Ban Ki-moon’s proposal validated at last the largely unheralded efforts of civil society, which immediately after forming the Abolition 2000 Network at the 1995 Non-proliferation Treaty Review and Extension conference (NPT), extending the 25 year old NPT’s expiration date indefinitely, called for negotiations on a treaty to eliminate nuclear weapons by the year 2000. The Network’s Working Group of lawyers, scientists, and policymakers drafted a Model Nuclear Weapons Convention, submitted by Costa Rica to the UN as an official document. As the millennium approached, Abolition 2000 then enrolled over 2000 members in 95 countries and kept its name, despite the failure of negotiations to materialize. Fifteen years later, the nuclear weapons convention is an idea whose time has come, with calls for negotiations arising from every part of the globe.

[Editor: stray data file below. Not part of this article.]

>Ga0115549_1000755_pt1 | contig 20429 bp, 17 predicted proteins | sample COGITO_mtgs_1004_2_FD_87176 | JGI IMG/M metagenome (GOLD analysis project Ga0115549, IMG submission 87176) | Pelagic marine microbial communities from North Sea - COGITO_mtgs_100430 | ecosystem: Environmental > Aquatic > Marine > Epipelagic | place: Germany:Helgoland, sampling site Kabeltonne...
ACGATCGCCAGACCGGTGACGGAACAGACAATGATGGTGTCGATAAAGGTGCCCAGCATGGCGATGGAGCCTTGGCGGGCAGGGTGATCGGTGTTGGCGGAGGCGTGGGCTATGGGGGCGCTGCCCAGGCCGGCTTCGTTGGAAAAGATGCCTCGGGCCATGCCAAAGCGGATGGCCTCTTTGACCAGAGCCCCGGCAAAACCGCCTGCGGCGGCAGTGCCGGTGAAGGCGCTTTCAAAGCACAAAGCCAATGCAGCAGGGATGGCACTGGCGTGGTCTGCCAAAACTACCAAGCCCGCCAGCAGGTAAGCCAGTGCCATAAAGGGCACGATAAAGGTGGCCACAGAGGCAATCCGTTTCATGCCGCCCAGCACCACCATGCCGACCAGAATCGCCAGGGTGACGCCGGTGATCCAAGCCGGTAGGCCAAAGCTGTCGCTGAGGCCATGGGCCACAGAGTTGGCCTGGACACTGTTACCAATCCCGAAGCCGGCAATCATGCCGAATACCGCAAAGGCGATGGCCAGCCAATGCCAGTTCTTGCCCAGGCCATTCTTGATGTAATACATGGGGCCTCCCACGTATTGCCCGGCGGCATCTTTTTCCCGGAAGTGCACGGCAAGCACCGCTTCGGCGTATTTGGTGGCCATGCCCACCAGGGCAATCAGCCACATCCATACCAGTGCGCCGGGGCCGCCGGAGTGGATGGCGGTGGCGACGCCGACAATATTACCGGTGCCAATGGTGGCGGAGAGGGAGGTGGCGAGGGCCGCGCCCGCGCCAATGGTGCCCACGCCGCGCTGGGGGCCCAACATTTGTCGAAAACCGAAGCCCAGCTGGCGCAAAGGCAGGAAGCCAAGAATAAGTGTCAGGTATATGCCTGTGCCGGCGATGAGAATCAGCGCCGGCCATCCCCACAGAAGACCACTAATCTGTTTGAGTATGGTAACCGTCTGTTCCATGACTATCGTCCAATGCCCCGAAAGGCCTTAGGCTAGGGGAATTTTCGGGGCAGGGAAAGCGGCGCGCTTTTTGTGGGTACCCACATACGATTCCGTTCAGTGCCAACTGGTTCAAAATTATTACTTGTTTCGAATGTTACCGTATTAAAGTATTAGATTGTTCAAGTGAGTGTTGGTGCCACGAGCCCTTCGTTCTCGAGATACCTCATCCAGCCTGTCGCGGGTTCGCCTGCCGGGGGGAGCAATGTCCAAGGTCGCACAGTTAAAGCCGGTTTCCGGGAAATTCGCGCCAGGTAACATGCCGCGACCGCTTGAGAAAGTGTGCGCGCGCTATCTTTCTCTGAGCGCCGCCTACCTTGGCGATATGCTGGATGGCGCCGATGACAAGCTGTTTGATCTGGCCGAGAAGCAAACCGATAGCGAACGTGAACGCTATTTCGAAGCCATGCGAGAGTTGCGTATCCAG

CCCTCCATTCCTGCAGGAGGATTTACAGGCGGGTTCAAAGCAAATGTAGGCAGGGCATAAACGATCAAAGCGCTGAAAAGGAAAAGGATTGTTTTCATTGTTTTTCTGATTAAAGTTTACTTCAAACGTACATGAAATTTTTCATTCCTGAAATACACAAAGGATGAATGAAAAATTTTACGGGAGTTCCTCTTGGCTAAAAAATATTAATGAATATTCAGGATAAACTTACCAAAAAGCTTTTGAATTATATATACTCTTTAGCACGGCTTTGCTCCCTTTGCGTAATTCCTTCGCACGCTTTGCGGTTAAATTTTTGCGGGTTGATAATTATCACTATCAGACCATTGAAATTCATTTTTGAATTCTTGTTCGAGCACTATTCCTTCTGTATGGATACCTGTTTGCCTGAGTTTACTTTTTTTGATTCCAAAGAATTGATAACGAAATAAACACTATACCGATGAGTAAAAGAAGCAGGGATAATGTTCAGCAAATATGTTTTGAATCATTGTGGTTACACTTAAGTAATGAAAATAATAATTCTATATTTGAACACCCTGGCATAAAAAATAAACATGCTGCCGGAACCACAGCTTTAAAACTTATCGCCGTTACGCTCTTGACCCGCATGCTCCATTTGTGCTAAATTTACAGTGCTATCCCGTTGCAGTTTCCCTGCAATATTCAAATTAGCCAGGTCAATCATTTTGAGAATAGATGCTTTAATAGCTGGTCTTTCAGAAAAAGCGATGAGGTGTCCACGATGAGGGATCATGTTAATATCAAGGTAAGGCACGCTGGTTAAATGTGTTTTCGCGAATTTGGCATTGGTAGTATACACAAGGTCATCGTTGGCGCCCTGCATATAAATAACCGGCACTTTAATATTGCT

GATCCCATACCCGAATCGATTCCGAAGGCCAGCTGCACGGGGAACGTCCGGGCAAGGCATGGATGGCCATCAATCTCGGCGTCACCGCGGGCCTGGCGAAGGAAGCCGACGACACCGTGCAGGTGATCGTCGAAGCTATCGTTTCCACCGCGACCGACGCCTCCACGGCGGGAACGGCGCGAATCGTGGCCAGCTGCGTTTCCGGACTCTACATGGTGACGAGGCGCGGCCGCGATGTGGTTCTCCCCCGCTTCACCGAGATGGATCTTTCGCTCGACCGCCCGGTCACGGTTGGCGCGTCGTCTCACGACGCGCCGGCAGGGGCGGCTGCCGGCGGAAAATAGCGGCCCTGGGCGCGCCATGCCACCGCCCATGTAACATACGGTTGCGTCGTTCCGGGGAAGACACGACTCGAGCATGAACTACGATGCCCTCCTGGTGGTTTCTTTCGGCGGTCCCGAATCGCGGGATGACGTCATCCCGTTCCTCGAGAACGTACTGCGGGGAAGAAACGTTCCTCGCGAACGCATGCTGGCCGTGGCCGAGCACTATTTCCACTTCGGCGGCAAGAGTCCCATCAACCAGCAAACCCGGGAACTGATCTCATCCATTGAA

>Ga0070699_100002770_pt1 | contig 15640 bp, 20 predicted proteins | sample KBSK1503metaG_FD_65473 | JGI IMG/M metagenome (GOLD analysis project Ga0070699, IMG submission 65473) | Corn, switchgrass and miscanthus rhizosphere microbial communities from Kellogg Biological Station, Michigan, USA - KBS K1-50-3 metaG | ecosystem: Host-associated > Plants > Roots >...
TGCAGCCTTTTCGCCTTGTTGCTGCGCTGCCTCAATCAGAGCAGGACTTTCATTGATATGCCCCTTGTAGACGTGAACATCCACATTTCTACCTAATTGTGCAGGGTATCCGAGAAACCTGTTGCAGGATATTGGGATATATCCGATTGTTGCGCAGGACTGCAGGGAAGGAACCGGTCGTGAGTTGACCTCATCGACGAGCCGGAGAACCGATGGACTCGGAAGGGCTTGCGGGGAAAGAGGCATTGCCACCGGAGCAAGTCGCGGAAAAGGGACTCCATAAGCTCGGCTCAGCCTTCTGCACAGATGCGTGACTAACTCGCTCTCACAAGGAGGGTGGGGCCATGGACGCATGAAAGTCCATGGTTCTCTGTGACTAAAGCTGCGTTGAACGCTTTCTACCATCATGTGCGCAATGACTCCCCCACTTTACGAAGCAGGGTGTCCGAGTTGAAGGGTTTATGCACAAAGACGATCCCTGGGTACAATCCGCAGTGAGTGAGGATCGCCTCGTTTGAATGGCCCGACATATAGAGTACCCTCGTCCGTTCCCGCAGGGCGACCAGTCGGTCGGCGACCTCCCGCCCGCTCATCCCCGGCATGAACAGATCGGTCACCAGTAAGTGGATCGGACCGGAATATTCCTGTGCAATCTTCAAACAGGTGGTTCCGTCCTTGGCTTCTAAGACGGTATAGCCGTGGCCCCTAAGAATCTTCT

The Kissinger crew noted the growing power of campaigns and initiatives including grassroots pressure on America’s NATO allies, Belgium, Germany, Luxembourg, the Netherlands, and Norway for NATO to remove U.S nuclear weapons now stationed in Europe under NATO’s “nuclear sharing” policy, calls to revive the Rajiv Gandhi Plan for Nuclear Disarmament, the International Campaign to Abolish Nuclear Weapons, Global Zero, the expanding Parliamentary Network for Non-Proliferation and Nuclear Disarmament, the Mayors for Peace approaching 5,000 member cities, together with leaders around the world clamoring for negotiations to begin on a treaty to ban the bomb. They issued a second statement one year later in 2008, “Toward a Nuclear-Free World” . Clearly walking back from their earlier call, they warned of a “nuclear tipping point” demanding better measures to prevent nuclear terrorism and more secure controls on nuclear material and the nuclear fuel cycle, while bemoaning the fact that:
In some respects, the goal of a world free of nuclear weapons is like the top of a very tall mountain. From the vantage point of our troubled world today, we can’t even see the top of the mountain, and it is tempting and easy to say we can’t get there from here. But the risks from continuing to go down the mountain or standing pat are too real to ignore. We must chart a course to higher ground where the mountaintop becomes more visible.